Health and Medical Preparedness and Response to the 2008 Republican National Convention Hick et al

Hick, J. L., et al. (2009). Health and medical preparedness and response to the 2008 Republican National Convention. Disaster Medicine And Public Health Preparedness, 3(4), 224-232.

Download as a pdf: hick2009-preparedness08rnc.pdf (3.4 MB).

Editor's note: Rebecca Trotsky-Sirr North Star Health Collective was a co-author of this paper, which is the first time I know of a street medic perspective entering the academic literature on protest health care since Rosenfield et al's 1974 "Supplying Health Care to Nondelegates During 1972 National Political Conventions" in Public Health Reports.


Objective: National security special events occur yearly in the United States. These events require comprehensive advance planning for health and medical contingencies in addition to law enforcement concerns. The planning for and impact of the Republican National Convention (RNC) on the City of St Paul and the Minneapolis–St Paul metropolitan area is described.
Methods: Descriptive analysis of events was provided by the authors based on their planning and operational experiences. Daily data were gathered from area hospitals, emergency medical services agencies, the National Weather Service, federal medical teams, and the Minnesota Department of Health to capture the impact of the RNC on emergency department activity, nonemergency surgery, emergency medical services run volumes, patient visits to onsite and offsite medical clinics, and general hospital occupancy in the metropolitan area.
Results: There were no epidemiological signal events. Weather was not extreme. Confrontations between protestors and law enforcement resulted in frequent use of riot-control agents. Protestors sought medical care from "street medics" and their affiliated free clinics in preference to usual medical facilities. Emergency departments close to the event venue reported decreased patient volumes. Hospitals close to the venue reported significantly decreased nonemergency surgical case volumes. Local hospitals implemented access controls and in 1 case, shut down ventilation systems due to riot-control agent deployment in the streets outside. Emergency medical services volumes were near average, with the exception of St Paul Fire Department on the day of a major protest march.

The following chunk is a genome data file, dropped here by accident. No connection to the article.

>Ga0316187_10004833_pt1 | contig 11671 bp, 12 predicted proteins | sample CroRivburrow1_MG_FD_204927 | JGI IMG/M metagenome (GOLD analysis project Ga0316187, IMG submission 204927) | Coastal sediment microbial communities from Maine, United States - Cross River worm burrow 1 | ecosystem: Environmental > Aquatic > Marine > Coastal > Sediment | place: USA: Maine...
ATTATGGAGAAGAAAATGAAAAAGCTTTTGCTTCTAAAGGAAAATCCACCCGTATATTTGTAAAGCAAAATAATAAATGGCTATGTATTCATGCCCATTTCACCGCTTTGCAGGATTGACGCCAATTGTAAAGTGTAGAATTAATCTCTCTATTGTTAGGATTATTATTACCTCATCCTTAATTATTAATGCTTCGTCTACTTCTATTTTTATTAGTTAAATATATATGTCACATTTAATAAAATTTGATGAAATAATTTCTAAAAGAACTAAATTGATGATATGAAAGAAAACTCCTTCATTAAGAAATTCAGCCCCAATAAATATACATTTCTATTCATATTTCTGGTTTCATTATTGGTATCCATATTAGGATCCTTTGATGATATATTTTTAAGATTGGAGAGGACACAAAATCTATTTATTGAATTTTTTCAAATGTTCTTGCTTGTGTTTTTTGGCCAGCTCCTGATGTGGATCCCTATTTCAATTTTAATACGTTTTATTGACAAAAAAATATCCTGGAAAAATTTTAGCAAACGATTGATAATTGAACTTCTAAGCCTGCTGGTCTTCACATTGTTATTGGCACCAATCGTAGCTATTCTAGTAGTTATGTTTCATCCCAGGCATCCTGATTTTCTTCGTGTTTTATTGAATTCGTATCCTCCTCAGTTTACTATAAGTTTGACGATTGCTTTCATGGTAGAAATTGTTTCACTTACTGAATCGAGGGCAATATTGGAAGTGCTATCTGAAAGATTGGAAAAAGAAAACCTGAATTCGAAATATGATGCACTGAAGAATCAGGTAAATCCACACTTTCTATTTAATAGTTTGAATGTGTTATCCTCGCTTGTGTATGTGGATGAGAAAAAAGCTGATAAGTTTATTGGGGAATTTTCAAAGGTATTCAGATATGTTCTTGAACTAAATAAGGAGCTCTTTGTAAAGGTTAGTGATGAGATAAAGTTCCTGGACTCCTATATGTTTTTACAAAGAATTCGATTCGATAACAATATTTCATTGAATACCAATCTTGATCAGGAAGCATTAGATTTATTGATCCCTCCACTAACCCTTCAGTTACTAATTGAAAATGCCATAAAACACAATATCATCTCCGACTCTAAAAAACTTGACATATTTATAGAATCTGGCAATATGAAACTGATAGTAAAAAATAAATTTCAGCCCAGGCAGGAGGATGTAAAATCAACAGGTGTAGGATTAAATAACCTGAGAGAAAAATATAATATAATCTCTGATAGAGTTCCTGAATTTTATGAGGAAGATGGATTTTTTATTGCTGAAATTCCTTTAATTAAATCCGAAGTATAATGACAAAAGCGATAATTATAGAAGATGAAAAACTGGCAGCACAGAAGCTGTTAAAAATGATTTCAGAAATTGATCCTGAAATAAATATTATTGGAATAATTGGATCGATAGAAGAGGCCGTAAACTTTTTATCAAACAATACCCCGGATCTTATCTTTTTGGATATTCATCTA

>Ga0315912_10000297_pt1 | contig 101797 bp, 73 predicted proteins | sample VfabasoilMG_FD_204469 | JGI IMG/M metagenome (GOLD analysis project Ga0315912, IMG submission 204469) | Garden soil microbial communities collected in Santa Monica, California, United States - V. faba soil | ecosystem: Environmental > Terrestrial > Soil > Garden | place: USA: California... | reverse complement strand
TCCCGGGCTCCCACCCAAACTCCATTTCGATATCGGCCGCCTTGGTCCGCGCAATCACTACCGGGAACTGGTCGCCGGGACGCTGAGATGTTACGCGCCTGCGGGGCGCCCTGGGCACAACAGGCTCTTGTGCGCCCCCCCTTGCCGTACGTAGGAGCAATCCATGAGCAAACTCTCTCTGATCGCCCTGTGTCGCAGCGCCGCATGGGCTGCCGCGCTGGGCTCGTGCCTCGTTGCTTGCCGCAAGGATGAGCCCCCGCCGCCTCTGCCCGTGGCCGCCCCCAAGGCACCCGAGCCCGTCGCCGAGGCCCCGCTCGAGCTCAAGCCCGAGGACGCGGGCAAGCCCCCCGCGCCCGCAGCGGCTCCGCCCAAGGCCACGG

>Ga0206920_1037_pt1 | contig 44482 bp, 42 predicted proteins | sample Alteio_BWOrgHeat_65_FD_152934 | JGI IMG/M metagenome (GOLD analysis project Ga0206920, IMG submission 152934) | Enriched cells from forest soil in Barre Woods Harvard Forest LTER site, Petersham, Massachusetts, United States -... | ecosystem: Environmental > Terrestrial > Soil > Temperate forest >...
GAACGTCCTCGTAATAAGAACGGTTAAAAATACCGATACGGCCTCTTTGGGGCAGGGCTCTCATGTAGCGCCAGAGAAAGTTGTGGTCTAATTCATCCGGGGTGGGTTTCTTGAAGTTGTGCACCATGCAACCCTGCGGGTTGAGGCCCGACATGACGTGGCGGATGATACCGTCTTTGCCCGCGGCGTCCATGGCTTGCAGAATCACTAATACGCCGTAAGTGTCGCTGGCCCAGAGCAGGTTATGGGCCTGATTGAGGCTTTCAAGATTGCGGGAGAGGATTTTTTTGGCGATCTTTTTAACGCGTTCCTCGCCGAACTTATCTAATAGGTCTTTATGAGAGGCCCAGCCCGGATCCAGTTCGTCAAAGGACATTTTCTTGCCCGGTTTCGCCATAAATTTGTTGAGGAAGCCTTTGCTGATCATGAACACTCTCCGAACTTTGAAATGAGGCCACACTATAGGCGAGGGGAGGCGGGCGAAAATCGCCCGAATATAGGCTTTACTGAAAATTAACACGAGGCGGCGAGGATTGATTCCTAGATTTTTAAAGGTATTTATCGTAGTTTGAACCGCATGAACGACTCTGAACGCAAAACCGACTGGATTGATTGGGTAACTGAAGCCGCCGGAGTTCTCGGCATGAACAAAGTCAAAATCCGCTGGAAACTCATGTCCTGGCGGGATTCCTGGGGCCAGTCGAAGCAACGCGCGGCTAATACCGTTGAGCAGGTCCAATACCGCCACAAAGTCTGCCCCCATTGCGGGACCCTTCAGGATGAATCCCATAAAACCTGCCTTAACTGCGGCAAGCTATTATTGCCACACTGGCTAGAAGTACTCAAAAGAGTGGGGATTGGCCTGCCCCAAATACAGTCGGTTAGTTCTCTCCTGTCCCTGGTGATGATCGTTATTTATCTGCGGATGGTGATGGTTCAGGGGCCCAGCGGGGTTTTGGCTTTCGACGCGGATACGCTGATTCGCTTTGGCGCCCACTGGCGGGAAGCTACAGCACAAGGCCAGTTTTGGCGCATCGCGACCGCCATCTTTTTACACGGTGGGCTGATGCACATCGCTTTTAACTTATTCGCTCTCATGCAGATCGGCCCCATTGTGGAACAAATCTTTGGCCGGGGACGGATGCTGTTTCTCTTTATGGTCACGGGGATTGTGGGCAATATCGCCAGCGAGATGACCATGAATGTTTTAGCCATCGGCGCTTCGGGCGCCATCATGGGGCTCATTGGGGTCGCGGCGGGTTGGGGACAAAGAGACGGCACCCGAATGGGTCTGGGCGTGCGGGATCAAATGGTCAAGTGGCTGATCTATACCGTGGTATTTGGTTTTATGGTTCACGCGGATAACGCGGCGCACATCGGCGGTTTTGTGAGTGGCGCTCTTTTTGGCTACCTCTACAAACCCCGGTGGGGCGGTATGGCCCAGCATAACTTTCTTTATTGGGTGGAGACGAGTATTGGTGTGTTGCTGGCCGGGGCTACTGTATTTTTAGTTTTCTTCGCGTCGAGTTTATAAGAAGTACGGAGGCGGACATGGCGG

Conclusions: Planning and operational response for the RNC consumed large amounts of time and resources. The RNC had minimal patient impact on the health care system and in fact caused significant volume decreases at hospitals proximate to the venue. Although contingencies available for a mass casualty event were not needed, they must continue to be available for all such events. Health and medical preparedness and funding is not adequately detailed in the planning framework for national security special events, and this should be a focus for future events.

Contents of pdf file

1 Methods 224
2 Results 225
2.1 System description
2.2 Republican National Convention
2.3 Planning and interface with federal and other agencies
2.4 Prehospital Resources for the RNC
2.5 Hospital resources for the RNC
2.6 Public health activities
2.7 Coordination/command centers
2.8 Operational experience
2.9 Areas of success
2.10 Areas for improvement
3 Conclusions 231
Unless otherwise stated, the content of this page is licensed under Creative Commons Attribution-ShareAlike 3.0 License